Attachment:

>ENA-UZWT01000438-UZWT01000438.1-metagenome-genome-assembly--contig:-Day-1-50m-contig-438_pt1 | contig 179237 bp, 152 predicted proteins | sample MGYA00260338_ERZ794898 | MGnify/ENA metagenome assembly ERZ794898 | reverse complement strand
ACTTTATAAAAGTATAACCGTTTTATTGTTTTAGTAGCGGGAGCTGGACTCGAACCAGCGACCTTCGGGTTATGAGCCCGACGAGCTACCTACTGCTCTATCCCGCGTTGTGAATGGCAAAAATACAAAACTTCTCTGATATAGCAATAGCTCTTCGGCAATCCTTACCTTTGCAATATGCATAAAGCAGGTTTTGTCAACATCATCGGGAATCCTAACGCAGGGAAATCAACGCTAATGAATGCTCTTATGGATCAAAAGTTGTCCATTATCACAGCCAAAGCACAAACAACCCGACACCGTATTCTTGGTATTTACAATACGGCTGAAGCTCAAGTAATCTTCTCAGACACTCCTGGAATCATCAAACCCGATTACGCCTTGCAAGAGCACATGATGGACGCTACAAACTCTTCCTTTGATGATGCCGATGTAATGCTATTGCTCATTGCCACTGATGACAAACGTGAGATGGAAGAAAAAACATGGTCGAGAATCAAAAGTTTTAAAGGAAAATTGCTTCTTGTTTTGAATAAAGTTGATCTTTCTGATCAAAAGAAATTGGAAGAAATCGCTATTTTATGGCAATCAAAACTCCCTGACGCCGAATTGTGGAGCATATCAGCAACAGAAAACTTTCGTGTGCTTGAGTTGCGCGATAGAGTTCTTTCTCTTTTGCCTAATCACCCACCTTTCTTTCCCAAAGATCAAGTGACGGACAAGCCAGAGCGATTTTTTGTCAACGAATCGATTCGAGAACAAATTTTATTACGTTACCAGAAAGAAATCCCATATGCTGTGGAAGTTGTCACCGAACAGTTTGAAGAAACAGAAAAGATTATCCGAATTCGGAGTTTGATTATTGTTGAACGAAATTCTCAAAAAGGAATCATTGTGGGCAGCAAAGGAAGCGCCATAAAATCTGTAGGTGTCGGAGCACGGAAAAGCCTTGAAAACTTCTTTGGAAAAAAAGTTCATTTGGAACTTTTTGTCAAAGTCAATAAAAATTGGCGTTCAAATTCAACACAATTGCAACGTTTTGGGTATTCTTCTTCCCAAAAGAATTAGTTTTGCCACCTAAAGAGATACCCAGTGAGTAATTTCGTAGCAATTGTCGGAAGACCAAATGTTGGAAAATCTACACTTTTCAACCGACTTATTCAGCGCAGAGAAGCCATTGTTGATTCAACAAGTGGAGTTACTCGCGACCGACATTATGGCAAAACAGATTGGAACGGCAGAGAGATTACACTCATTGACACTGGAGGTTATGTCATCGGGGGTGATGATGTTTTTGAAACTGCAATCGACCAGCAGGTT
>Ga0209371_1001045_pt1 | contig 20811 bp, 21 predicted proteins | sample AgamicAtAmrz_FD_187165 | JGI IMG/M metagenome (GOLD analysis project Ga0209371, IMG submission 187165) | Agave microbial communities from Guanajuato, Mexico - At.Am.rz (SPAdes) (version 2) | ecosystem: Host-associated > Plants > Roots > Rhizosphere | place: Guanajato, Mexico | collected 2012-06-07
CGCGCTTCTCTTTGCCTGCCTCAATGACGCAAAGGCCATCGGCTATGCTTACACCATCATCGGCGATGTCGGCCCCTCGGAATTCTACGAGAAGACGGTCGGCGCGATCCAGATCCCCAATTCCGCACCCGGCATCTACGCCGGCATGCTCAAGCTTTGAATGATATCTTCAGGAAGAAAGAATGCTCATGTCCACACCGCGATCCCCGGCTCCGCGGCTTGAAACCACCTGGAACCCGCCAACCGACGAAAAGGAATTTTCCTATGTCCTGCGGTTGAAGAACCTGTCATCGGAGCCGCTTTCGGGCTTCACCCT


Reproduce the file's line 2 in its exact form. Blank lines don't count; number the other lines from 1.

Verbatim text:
ACTTTATAAAAGTATAACCGTTTTATTGTTTTAGTAGCGGGAGCTGGACTCGAACCAGCGACCTTCGGGTTATGAGCCCGACGAGCTACCTACTGCTCTATCCCGCGTTGTGAATGGCAAAAATACAAAACTTCTCTGATATAGCAATAGCTCTTCGGCAATCCTTACCTTTGCAATATGCATAAAGCAGGTTTTGTCAACATCATCGGGAATCCTAACGCAGGGAAATCAACGCTAATGAATGCTCTTATGGATCAAAAGTTGTCCATTATCACAGCCAAAGCACAAACAACCCGACACCGTATTCTTGGTATTTACAATACGGCTGAAGCTCAAGTAATCTTCTCAGACACTCCTGGAATCATCAAACCCGATTACGCCTTGCAAGAGCACATGATGGACGCTACAAACTCTTCCTTTGATGATGCCGATGTAATGCTATTGCTCATTGCCACTGATGACAAACGTGAGATGGAAGAAAAAACATGGTCGAGAATCAAAAGTTTTAAAGGAAAATTGCTTCTTGTTTTGAATAAAGTTGATCTTTCTGATCAAAAGAAATTGGAAGAAATCGCTATTTTATGGCAATCAAAACTCCCTGACGCCGAATTGTGGAGCATATCAGCAACAGAAAACTTTCGTGTGCTTGAGTTGCGCGATAGAGTTCTTTCTCTTTTGCCTAATCACCCACCTTTCTTTCCCAAAGATCAAGTGACGGACAAGCCAGAGCGATTTTTTGTCAACGAATCGATTCGAGAACAAATTTTATTACGTTACCAGAAAGAAATCCCATATGCTGTGGAAGTTGTCACCGAACAGTTTGAAGAAACAGAAAAGATTATCCGAATTCGGAGTTTGATTATTGTTGAACGAAATTCTCAAAAAGGAATCATTGTGGGCAGCAAAGGAAGCGCCATAAAATCTGTAGGTGTCGGAGCACGGAAAAGCCTTGAAAACTTCTTTGGAAAAAAAGTTCATTTGGAACTTTTTGTCAAAGTCAATAAAAATTGGCGTTCAAATTCAACACAATTGCAACGTTTTGGGTATTCTTCTTCCCAAAAGAATTAGTTTTGCCACCTAAAGAGATACCCAGTGAGTAATTTCGTAGCAATTGTCGGAAGACCAAATGTTGGAAAATCTACACTTTTCAACCGACTTATTCAGCGCAGAGAAGCCATTGTTGATTCAACAAGTGGAGTTACTCGCGACCGACATTATGGCAAAACAGATTGGAACGGCAGAGAGATTACACTCATTGACACTGGAGGTTATGTCATCGGGGGTGATGATGTTTTTGAAACTGCAATCGACCAGCAGGTT